When asked whether the administration had advance knowledge of Mr. Chvez's overthrow, Mr. Fleischer said American diplomats and news media had been warning of the possibility of violence for several months.

"I think you have to be careful about advance knowledge of a specific act and general talk of unease in a nation like Venezuela, that has been marked by a very difficult internal democratic system," Mr. Fleischer said.

Officials said they had been in touch with numerous critics of Mr. Chvez in recent months, as well as with some of his supporters.

Victoria Clarke, the Pentagon spokeswoman, said the chief of the Venezuelan military high command, Gen. Lucas Romero Rincn, met recently with Rogelio Pardo-Maurer, a Pentagon official responsible for Latin America. She did not provide details of the meeting, or say whether intelligence was shared.

Mr. Pardo-Maurer, who served for three years as the chief of staff to the representative of the Nicaraguan rebels known as contras during the 1980's, "made it very, very clear that the U.S. intent was to support democracy, human rights, that we in no way would support any coups or unconstitutional activity," Ms. Clarke said.

On Capitol Hill, Democrats voiced concern that the administration meetings with anti-Chvez leaders might undercut Washington's credibility as the region's main advocate for democracy.

"I'm very concerned about what message it sends about our support for democracy there and around the world," said Senator Tom Daschle, the Democratic majority leader. "I think that we've got to be supportive of democratic principles even when they choose to elect people we don't like."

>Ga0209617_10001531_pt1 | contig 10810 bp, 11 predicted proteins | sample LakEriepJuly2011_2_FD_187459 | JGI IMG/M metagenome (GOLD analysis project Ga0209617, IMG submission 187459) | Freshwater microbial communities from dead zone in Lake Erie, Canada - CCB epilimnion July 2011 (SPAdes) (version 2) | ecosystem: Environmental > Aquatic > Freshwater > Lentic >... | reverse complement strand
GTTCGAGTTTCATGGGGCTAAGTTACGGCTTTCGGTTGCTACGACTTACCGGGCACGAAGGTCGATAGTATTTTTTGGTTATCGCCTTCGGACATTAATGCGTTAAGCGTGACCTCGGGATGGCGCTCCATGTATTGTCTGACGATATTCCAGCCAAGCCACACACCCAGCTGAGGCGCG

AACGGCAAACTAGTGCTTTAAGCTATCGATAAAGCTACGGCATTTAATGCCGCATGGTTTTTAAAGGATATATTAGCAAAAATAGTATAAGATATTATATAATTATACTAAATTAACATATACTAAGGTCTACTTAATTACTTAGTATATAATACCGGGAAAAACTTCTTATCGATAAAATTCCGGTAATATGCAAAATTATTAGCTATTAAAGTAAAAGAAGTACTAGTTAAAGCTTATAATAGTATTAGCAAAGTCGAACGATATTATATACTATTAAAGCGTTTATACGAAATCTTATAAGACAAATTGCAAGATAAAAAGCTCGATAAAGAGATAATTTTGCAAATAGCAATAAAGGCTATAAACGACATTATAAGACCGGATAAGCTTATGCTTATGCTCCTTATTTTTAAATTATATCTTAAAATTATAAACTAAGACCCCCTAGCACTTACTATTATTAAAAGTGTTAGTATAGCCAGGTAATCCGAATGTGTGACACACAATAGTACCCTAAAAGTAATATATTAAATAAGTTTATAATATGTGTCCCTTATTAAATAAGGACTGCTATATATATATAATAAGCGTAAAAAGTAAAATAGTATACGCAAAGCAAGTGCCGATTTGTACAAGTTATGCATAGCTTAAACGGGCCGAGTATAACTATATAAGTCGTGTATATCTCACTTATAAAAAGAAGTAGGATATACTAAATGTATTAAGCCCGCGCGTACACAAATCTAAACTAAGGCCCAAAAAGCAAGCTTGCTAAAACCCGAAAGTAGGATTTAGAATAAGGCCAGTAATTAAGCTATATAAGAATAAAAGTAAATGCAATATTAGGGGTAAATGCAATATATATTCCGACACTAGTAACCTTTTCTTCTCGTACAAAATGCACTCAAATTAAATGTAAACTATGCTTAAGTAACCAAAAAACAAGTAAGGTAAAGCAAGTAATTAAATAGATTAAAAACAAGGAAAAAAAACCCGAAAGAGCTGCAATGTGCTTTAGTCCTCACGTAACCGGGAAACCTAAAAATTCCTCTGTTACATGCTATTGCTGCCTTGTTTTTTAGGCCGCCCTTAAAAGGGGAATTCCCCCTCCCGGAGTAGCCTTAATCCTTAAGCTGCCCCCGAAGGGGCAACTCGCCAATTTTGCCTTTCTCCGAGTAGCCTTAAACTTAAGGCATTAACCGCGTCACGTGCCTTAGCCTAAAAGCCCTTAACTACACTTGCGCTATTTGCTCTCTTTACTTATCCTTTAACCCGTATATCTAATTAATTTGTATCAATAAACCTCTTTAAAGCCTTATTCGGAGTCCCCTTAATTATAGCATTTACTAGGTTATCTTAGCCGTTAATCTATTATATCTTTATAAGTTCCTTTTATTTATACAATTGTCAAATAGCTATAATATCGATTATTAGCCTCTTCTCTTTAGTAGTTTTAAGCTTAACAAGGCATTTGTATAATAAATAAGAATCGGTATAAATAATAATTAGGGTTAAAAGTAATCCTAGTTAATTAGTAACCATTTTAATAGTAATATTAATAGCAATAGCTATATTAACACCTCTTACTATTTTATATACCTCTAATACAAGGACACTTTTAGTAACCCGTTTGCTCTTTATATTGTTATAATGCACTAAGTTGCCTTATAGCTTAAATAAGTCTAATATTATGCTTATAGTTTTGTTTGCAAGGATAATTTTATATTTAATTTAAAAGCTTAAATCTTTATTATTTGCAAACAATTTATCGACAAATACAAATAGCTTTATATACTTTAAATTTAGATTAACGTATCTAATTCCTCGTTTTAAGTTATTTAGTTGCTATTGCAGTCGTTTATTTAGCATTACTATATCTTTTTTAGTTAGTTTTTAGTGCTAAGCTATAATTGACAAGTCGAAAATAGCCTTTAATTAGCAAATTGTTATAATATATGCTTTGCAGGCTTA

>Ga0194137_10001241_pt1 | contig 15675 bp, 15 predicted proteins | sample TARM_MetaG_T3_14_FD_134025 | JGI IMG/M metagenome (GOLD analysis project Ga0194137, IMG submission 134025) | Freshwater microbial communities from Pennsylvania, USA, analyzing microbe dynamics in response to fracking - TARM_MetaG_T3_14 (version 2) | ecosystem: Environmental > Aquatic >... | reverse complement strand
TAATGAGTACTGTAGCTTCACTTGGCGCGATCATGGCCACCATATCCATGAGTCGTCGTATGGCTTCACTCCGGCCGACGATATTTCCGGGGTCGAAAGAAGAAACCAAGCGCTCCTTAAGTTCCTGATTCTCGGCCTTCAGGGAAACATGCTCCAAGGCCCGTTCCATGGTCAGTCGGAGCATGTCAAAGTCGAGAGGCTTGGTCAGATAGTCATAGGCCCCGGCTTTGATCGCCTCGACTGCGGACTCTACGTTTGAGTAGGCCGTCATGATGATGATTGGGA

In some ways, the back-and-forth between administration officials and Democrats recalled the suspicion and bitter policy battles over Central America and Cuba during the Reagan administration. The administration's foreign policy team is dominated by anti-Castro hard-liners, who fought those policy battles, and they are running afoul of familiar antagonists including Senator Christopher Dodd, a Connecticut Democrat who has long specialized in Latin American affairs.

Mr. Dodd expressed dismay that the administration had been slow to criticize Mr. Chvez's ouster. Administration officials erroneously reported on Friday that Mr. Chvez had resigned and said his antidemocratic behavior was responsible for his undoing. Only after Mr. Chvez had been restored on Saturday did the administration support a resolution at the Organization of American States condemning the interruption of democratic rule.

"While all the details of the attempted coup in Venezuela are not yet known, what is clear is that the vast majority of governments in the hemisphere lived up to their responsibilities under the Inter-American Democratic Charter, and denounced the unconstitutional efforts to take power from a government which had been freely elected," Mr. Dodd said.

Mr. Reich, who is a Cuban exile, warned Congressional aides that there was more at stake in Venezuela than the success or failure of Mr. Chvez. American officials accuse Mr. Chvez of meddling with the historically independent state oil company, providing haven to Colombian guerrillas and bailing out Cuba with preferential rates on oil.

In the closed door briefing, Mr. Reich said the administration had received reports that "foreign paramilitary forces" — suspected to be Cubans — were involved in the bloody suppression of anti-Chvez demonstrators, in which at least 14 people were killed, a Congressional official said today.

Mr. Reich, who declined to be interviewed today, offered no evidence for his assertion, the official said.